In fact, some of the events of John’s life may be observed in parallel with Sorrowful Mysteries of the Rosary, as follows.

In his agony in the garden, Jesus asked God to take away the impending doom, though he added “nevertheless not by will but Thine”, and embraced his mission, even while asking it to be taken away. John, when in prison, doubted his life’s work, sending messengers to Jesus asking, “are you really the right person or should we wait for another?” In effect, “was I right to endorse him, given how badly things are turning out?” John’s agony of doubt in prison was a foreshadowing of Jesus in the garden.

The second sorrowful mystery is the arrest and scourging of Jesus. Surely John’s arrest by Herod is also a mystery of suffering in John’s life. Both men were arrested not for violence or fraude but for verbally offending the rulers of the people: John denounced Herod’s taking of his brother’s wife, while Jesus cleansed the temple of commerce and preached the good news, even when it made the religious authorities look incompetent.

The third mystery is the crowning with thorns, as the soldiers mocked Jesus as an imposter king, and Pilate presented him to the mob, bloody in a purple robe, saying “Here’s your man!” The special fruit of this mystery is humility, the humility of Jesus enduring scorn in silent patience. John was not crowned so cruelly, but his humility was deeply tested earlier, when his spectacular success as a prophet and preacher dissipated. This was because his fame and followers were taken by the next preacher, the successful Jesus. John’s humble words (the Gospel of John, chapter 3) are for all of us: “My joy is fullfilled; he must increase and I must decrease.”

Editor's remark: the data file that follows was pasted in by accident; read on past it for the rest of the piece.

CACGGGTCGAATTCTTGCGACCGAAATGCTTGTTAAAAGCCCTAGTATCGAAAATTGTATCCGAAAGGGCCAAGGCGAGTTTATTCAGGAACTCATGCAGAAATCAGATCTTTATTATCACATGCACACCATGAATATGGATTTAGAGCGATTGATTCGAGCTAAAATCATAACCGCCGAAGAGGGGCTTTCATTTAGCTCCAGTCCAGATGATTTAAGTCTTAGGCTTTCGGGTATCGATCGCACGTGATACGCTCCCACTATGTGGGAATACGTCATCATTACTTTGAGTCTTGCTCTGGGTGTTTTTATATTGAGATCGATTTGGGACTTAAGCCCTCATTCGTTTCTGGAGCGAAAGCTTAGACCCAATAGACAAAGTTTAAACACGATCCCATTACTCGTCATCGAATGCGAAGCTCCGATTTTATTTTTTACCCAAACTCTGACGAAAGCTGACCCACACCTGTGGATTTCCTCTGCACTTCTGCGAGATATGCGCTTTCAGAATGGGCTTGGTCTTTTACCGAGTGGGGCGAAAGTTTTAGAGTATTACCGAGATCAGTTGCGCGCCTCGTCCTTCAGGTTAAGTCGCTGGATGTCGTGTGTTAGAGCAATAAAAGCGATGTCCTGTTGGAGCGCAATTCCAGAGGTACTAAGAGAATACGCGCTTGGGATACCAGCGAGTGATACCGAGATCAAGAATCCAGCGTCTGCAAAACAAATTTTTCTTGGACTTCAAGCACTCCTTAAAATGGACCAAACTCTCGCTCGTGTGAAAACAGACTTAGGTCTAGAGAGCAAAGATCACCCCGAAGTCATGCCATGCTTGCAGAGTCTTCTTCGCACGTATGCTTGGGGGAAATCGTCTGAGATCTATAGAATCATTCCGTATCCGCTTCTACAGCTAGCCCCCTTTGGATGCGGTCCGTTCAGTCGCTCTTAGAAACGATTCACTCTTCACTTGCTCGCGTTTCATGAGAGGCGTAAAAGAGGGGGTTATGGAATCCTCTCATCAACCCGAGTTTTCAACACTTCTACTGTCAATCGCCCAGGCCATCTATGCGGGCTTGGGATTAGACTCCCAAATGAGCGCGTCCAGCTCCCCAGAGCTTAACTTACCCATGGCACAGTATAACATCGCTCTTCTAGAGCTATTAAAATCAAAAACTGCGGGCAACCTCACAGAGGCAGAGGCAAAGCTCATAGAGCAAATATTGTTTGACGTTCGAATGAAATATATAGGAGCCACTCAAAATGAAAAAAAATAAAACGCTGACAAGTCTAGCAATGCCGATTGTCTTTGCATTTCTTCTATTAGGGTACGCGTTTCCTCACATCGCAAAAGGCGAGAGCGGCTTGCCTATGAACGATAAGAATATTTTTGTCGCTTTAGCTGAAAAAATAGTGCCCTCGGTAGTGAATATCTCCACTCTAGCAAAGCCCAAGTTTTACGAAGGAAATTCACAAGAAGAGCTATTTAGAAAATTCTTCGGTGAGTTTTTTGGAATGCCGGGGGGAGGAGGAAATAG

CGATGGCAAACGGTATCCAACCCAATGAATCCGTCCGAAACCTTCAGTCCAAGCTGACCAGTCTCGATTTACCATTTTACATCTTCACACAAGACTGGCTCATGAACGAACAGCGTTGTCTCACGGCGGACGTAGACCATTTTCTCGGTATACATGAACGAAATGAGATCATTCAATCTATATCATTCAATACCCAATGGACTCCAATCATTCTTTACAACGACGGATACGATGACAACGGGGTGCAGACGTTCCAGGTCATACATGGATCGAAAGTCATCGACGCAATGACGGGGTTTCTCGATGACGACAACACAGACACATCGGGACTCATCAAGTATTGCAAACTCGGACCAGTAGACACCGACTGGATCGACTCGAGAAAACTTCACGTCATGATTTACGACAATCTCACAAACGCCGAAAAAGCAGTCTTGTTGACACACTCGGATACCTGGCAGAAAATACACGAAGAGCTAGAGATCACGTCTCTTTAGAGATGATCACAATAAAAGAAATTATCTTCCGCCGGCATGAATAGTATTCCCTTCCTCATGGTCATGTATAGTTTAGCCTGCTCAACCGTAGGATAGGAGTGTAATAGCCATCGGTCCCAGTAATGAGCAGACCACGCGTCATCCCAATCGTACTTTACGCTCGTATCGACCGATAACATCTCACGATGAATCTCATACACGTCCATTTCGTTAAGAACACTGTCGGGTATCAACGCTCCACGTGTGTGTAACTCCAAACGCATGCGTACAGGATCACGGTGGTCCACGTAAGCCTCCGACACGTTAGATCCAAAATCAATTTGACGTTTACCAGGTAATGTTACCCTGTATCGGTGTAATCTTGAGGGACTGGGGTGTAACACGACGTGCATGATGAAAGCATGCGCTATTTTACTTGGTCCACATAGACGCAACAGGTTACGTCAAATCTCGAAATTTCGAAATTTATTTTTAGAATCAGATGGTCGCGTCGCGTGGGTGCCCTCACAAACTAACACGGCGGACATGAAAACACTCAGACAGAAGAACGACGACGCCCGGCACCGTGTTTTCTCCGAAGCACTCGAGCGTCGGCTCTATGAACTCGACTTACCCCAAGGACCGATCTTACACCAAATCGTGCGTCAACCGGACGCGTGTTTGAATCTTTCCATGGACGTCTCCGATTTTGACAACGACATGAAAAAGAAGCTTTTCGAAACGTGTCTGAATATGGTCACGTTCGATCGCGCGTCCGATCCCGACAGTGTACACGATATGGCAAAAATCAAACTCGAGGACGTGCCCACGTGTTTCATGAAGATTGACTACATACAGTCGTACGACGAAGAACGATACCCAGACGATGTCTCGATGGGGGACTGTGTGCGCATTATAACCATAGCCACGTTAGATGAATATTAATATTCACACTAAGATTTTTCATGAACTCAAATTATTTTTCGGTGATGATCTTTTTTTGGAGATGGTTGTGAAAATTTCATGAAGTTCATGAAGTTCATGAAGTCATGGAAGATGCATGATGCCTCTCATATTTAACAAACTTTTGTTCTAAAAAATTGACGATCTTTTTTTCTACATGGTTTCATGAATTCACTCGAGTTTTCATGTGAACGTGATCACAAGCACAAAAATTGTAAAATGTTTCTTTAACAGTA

The fourth mystery is the carrying of the cross, an activity which is not optional according to Jesus who said, long before his disgrace and arrest, “If anyone would come after me, let him deny himself, take up his cross, and follow me.” John was a forerunner in this as well; he was known as a mighty ascetic of the desert, a preacher of repentance. John carried his cross before anyone knew the sign of the cross. After his death, Jesus noted (in Luke 7) that John’s “type” was a sorrowful one, in comparison to Jesus’s own: “John preached repentance in the desert and you didn’t listen, while I go to people’s homes and you say I am a drunkard and glutton.”

The final mystery of suffering is death. Jesus died in the worst possible way at the hands of the civil leaders under the indictment of the religious leaders and the hatred of the mob. John was forerunner in this as well, though more quietly, beheaded in Herod’s jail at the request of Herod’s stepdaughter.

Surely all of these events are treasured up in the heart of Jesus, that heart which is truly divine, perfectly human, therefore above all other hearts most sacred. Surely the great sorrows of John’s life, like the sorrows of Jesus, are treasured up and transformed into victory, from the mystery of suffering into the deeper mystery of joy.

May we enjoy a thoughtfully happy day: a happy Friday, a happy birthday of the Forerunner John, and a happy solemnity of the Sacred Heart of Jesus, of all hearts most sorrowful and joyful and loving. Joy is the blueprint for today and every solemnity and feast, from the days of Moses and Nehemiah (8:10) to the present Christian age, as it says in Scripture, “Go your way. Eat the fat and drink sweet wine and send portions to anyone who has nothing ready, for this day is holy to our Lord. And do not be grieved, for the joy of the Lord is your strength.”